With a vicarious and melodious debut, it's clear that hip-hop's hopeful hasn't shied from his balancing act.
  13. Because of his relatively privileged upbringing (he's from a wealthy part of Toronto), Thank Me Later is less about chronicling and rising up out of his environment (like basically every rap debut since Illmatic) and more about how Drake is uncomfortable being famous.
  14. So Drake isn't the hip-hop savior he was hyped to be. Instead, as he drifts through what should have been his boisterous coming-out party, he comes off as muted and rueful, missing the days when he was 19 and it was just about him and his girlfriend in a college dorm room.
  15. Fame's downside is a ?frequent topic for Drake, the Degrassi actor–turned–hip-hop heartthrob, who spends half of his debut Thank Me Later rapping about the anxieties and disappointments that have come with his success.
  16. Drake is in total command of a style that would have been hard to imagine dominating hip-hop a few years ago: He's subtle and rueful rather than loud and lively; emotionally transparent rather than thuggy.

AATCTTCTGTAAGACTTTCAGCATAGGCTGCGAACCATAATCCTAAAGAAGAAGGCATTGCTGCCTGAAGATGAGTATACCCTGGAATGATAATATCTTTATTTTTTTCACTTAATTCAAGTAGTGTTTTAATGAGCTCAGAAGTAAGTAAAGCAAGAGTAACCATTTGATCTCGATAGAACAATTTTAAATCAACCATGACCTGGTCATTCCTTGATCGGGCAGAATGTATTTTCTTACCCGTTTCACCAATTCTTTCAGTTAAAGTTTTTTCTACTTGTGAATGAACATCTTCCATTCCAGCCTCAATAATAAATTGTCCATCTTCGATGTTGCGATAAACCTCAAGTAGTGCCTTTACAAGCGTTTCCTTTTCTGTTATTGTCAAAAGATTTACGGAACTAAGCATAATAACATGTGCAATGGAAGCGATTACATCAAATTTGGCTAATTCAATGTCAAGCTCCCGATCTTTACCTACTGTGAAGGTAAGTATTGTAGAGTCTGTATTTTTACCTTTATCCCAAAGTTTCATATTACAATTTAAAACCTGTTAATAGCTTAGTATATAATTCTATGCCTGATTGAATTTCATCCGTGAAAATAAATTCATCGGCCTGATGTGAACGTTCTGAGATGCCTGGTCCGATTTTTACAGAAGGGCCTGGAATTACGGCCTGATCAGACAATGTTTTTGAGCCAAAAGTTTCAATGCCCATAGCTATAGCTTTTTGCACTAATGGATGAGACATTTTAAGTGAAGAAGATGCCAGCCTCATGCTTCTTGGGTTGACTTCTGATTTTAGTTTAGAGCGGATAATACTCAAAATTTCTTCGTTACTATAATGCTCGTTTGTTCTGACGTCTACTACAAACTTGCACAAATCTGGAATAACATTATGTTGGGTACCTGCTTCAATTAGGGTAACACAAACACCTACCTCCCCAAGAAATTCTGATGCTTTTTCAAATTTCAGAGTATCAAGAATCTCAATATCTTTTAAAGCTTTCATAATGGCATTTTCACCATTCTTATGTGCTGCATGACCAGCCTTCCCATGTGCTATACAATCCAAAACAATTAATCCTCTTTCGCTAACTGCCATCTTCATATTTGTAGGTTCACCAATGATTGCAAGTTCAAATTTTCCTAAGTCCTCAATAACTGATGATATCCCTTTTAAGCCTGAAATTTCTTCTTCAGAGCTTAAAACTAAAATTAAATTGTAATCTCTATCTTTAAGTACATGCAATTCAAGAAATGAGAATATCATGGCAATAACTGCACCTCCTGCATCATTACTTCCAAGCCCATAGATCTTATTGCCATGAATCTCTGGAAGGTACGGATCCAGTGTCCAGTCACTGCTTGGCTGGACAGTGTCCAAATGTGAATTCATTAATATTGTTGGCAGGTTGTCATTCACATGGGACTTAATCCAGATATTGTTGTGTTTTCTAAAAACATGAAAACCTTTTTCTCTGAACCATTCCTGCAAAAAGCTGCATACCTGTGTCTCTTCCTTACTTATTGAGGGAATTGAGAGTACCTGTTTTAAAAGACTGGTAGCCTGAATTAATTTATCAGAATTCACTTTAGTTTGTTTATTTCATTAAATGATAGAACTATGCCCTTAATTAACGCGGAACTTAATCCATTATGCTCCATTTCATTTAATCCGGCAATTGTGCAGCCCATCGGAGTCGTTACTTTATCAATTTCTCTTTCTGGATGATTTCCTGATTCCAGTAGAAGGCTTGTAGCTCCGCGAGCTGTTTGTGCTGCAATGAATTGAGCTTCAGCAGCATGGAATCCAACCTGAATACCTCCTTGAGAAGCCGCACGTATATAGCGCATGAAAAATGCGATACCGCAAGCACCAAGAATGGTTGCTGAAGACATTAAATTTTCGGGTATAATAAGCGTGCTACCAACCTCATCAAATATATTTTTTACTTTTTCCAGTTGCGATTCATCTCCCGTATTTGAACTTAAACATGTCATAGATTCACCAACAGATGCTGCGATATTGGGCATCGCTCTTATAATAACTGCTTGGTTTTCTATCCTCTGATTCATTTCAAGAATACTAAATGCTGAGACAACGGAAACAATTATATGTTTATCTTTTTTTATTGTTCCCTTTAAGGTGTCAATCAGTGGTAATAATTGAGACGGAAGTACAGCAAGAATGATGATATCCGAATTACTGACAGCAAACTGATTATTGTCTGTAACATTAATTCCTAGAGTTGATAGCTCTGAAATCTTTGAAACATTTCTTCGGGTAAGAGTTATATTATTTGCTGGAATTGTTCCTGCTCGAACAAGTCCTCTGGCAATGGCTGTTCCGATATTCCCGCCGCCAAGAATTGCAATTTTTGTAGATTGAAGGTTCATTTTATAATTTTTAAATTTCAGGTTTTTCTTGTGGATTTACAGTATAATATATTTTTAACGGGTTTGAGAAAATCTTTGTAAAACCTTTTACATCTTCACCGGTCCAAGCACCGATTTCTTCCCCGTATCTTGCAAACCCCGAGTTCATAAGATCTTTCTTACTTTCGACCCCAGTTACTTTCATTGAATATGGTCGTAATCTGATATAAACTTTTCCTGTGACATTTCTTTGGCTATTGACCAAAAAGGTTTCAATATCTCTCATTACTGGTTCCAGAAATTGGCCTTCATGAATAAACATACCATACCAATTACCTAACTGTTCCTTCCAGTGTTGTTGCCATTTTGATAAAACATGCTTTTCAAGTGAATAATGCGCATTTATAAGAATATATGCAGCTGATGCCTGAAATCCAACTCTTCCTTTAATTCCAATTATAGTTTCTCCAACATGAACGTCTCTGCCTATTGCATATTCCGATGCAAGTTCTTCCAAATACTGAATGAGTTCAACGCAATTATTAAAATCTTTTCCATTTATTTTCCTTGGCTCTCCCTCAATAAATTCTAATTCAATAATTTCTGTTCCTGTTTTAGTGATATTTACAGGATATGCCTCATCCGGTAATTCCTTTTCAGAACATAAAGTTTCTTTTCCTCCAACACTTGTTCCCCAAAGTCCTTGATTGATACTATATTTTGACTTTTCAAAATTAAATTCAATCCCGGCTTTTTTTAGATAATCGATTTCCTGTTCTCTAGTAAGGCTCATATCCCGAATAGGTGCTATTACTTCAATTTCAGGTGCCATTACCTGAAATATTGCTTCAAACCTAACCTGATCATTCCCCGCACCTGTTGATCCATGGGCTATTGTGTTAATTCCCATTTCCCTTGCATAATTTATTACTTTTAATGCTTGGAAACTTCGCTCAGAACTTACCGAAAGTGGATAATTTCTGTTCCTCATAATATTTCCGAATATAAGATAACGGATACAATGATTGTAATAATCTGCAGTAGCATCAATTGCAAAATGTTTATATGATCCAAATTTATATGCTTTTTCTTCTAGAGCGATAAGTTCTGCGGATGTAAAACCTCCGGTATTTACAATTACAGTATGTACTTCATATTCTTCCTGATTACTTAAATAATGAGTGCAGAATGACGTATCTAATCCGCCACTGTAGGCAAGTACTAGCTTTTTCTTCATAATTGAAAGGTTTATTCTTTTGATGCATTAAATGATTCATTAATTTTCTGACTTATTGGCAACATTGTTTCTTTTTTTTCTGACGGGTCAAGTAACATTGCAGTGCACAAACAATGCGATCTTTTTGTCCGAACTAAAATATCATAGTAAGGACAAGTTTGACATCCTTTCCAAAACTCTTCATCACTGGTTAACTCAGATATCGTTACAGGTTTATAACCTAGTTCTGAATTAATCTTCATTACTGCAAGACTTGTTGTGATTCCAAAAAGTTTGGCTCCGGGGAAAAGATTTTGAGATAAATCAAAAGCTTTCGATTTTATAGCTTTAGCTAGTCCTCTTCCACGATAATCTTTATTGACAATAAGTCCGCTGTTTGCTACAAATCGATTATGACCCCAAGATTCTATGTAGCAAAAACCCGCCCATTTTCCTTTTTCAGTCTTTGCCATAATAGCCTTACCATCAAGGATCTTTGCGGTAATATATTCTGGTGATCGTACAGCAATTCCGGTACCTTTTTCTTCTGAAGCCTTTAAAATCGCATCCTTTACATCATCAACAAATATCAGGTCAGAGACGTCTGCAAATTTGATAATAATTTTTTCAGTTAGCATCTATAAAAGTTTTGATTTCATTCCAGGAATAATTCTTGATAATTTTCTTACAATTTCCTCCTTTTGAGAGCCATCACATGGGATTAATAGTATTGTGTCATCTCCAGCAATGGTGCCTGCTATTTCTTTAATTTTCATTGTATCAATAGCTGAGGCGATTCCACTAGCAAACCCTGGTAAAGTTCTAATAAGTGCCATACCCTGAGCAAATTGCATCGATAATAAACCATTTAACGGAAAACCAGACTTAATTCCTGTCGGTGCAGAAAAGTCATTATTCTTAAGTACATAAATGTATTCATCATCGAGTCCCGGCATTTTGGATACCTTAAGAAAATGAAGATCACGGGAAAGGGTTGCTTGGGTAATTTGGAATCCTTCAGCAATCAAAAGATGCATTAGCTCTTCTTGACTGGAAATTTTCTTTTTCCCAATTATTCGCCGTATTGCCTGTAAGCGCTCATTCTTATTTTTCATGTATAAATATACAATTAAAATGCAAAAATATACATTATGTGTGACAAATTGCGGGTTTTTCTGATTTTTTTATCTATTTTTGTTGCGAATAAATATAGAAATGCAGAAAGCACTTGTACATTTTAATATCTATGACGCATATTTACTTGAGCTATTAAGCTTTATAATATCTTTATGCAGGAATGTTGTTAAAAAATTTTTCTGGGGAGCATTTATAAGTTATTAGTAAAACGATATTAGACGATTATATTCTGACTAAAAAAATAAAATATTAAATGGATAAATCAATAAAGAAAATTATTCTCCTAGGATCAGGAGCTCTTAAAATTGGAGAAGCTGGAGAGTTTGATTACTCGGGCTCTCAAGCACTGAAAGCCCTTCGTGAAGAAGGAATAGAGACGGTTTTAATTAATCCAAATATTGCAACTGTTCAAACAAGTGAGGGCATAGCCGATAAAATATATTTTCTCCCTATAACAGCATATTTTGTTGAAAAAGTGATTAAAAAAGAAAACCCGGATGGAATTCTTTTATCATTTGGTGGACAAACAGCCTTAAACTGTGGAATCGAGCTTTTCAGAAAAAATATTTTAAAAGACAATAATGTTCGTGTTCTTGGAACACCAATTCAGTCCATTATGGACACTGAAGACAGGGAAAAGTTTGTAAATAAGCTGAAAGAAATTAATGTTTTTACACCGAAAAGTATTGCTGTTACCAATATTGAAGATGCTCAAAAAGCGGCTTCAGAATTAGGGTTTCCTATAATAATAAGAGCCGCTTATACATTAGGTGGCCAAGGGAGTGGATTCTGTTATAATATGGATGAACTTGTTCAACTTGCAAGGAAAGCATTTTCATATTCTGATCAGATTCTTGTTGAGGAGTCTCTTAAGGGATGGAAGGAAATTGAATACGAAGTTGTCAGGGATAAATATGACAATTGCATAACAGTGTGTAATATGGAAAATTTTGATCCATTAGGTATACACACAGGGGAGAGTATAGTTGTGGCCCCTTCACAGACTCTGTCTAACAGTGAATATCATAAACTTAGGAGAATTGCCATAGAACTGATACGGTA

17. The album is good at parts, but never great. It's unlikely he's the next Jay, or Kanye, or even Jeezy. But you'll definitely keep hearing his name.
  18. As morose meditations on the miseries of fame go, it comes across like a rap version of Woody Allen's Stardust Memories or Deconstructing Harry.
  19. A genre redefining album from the most innovative and exciting voice of a generation? Not exactly. Yet while predictably wide of the genius mark, at its best it does tag Drake a breath of fresh air.
  20. The rapper's insistent navel-gazing isn't the most original concept, and it won't make for the most stable subject matter in the long run, but it certainly works on Thank Me Later, which nails confused introspection in a genre famous for willful misrepresentation of self.
  21. This is not a bad album – on the contrary, I like it. Drake is a clever guy, sure – but he will look back on this with disappointment at the imbalance of it, the intermittent connection, the lack of boldness.
  22. Two of Drake's favorite topics on Thank Me Later are I'm young and I'm rich stated with precisely that level of eloquence and imagination; should we start calling him the Justin Bieber of rap?